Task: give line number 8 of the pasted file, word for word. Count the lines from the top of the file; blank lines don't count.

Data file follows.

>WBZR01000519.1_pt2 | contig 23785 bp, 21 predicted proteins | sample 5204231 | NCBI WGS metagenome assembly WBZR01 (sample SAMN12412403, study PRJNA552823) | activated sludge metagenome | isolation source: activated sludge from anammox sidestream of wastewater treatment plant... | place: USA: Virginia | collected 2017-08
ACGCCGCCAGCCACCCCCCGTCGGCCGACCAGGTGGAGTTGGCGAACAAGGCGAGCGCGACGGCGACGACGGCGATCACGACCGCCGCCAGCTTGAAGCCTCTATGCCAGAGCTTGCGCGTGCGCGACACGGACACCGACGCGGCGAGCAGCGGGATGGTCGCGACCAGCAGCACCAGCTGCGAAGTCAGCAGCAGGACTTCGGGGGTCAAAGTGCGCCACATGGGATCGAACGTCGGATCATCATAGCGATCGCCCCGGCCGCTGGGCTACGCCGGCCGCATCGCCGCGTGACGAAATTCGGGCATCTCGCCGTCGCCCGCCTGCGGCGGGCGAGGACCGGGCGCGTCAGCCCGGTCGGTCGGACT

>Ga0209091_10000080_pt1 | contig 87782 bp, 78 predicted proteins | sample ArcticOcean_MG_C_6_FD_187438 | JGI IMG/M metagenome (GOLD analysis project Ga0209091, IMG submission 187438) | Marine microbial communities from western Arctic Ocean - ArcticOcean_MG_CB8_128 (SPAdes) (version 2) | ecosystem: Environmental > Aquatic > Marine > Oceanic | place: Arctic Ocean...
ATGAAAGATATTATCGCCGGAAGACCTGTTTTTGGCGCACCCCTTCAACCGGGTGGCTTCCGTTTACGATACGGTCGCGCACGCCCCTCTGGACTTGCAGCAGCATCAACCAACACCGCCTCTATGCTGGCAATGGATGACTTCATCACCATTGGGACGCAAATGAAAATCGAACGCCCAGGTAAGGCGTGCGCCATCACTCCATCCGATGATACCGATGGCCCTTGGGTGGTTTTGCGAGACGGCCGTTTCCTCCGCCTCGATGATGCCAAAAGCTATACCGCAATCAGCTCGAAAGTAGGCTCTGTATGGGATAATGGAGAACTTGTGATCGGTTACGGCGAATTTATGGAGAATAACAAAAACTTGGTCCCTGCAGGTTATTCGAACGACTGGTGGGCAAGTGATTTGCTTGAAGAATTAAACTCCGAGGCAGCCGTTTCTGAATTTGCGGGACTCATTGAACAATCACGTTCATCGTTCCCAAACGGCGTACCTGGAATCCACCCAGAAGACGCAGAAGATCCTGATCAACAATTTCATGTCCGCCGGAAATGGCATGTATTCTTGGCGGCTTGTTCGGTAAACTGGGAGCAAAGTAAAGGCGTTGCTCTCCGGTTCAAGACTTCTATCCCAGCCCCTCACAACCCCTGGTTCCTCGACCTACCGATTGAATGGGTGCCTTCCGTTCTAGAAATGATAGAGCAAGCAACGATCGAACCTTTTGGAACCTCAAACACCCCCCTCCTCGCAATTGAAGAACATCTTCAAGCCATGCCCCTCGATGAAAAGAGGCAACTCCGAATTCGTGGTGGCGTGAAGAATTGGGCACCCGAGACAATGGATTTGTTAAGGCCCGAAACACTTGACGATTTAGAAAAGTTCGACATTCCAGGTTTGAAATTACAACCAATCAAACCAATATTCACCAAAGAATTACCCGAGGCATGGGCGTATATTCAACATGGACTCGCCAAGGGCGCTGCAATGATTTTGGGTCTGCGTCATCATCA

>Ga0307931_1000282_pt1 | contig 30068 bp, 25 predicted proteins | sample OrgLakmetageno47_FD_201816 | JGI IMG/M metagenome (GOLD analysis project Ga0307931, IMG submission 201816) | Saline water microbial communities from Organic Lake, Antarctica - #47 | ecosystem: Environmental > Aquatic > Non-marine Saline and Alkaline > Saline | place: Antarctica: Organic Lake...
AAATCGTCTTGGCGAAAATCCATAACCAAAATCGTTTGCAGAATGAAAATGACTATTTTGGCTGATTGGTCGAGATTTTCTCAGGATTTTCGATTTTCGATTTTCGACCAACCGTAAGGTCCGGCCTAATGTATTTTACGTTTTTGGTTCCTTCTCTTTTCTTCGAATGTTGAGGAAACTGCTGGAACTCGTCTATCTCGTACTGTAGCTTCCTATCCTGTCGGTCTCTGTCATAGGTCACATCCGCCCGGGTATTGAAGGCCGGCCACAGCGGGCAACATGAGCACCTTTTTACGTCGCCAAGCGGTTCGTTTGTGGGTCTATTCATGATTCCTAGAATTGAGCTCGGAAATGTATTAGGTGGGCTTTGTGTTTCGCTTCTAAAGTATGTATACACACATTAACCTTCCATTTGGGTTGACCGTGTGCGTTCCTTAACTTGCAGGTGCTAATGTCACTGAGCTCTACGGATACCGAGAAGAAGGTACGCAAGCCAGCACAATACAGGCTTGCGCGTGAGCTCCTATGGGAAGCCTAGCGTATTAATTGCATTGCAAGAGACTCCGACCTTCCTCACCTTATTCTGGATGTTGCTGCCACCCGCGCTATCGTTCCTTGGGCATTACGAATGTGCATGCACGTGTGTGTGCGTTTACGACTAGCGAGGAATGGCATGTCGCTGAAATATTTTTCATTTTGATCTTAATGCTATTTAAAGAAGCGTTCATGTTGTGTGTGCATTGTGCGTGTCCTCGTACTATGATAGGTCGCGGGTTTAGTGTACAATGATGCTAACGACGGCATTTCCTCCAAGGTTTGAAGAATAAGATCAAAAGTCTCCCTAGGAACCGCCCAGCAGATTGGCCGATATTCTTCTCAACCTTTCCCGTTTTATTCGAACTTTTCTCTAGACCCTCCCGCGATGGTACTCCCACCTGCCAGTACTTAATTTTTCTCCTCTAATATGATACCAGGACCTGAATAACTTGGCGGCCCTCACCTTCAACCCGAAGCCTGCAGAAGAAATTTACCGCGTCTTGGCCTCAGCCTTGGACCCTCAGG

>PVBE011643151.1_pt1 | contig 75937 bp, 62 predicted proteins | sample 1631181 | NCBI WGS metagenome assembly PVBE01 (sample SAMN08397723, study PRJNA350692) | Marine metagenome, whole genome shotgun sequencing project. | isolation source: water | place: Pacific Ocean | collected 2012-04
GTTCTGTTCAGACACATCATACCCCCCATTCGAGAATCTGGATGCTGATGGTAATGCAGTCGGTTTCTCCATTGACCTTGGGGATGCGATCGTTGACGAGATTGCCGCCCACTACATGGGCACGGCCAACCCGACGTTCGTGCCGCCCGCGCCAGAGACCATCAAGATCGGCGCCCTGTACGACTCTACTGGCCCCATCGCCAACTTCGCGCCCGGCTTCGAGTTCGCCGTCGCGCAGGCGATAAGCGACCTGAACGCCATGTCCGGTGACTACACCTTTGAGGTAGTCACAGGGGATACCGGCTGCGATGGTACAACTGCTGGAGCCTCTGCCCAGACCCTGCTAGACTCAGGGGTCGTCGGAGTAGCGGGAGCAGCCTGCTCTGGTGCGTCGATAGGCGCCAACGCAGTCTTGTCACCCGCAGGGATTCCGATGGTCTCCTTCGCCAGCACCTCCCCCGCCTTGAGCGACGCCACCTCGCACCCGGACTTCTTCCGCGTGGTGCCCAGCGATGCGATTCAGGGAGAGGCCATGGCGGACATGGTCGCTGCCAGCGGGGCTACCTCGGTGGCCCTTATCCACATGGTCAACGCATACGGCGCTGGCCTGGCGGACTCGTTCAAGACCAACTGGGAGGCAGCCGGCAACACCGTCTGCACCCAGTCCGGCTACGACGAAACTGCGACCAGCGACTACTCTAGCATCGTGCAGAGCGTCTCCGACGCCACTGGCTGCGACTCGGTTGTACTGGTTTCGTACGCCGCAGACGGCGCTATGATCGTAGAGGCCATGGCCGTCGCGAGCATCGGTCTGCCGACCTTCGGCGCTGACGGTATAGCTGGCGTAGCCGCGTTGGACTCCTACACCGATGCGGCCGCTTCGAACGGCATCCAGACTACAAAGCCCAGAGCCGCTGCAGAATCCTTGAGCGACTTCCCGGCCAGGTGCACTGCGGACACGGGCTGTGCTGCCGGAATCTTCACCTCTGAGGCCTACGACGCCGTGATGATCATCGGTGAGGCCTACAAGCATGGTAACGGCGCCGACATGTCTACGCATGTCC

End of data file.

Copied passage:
GTTCTGTTCAGACACATCATACCCCCCATTCGAGAATCTGGATGCTGATGGTAATGCAGTCGGTTTCTCCATTGACCTTGGGGATGCGATCGTTGACGAGATTGCCGCCCACTACATGGGCACGGCCAACCCGACGTTCGTGCCGCCCGCGCCAGAGACCATCAAGATCGGCGCCCTGTACGACTCTACTGGCCCCATCGCCAACTTCGCGCCCGGCTTCGAGTTCGCCGTCGCGCAGGCGATAAGCGACCTGAACGCCATGTCCGGTGACTACACCTTTGAGGTAGTCACAGGGGATACCGGCTGCGATGGTACAACTGCTGGAGCCTCTGCCCAGACCCTGCTAGACTCAGGGGTCGTCGGAGTAGCGGGAGCAGCCTGCTCTGGTGCGTCGATAGGCGCCAACGCAGTCTTGTCACCCGCAGGGATTCCGATGGTCTCCTTCGCCAGCACCTCCCCCGCCTTGAGCGACGCCACCTCGCACCCGGACTTCTTCCGCGTGGTGCCCAGCGATGCGATTCAGGGAGAGGCCATGGCGGACATGGTCGCTGCCAGCGGGGCTACCTCGGTGGCCCTTATCCACATGGTCAACGCATACGGCGCTGGCCTGGCGGACTCGTTCAAGACCAACTGGGAGGCAGCCGGCAACACCGTCTGCACCCAGTCCGGCTACGACGAAACTGCGACCAGCGACTACTCTAGCATCGTGCAGAGCGTCTCCGACGCCACTGGCTGCGACTCGGTTGTACTGGTTTCGTACGCCGCAGACGGCGCTATGATCGTAGAGGCCATGGCCGTCGCGAGCATCGGTCTGCCGACCTTCGGCGCTGACGGTATAGCTGGCGTAGCCGCGTTGGACTCCTACACCGATGCGGCCGCTTCGAACGGCATCCAGACTACAAAGCCCAGAGCCGCTGCAGAATCCTTGAGCGACTTCCCGGCCAGGTGCACTGCGGACACGGGCTGTGCTGCCGGAATCTTCACCTCTGAGGCCTACGACGCCGTGATGATCATCGGTGAGGCCTACAAGCATGGTAACGGCGCCGACATGTCTACGCATGTCC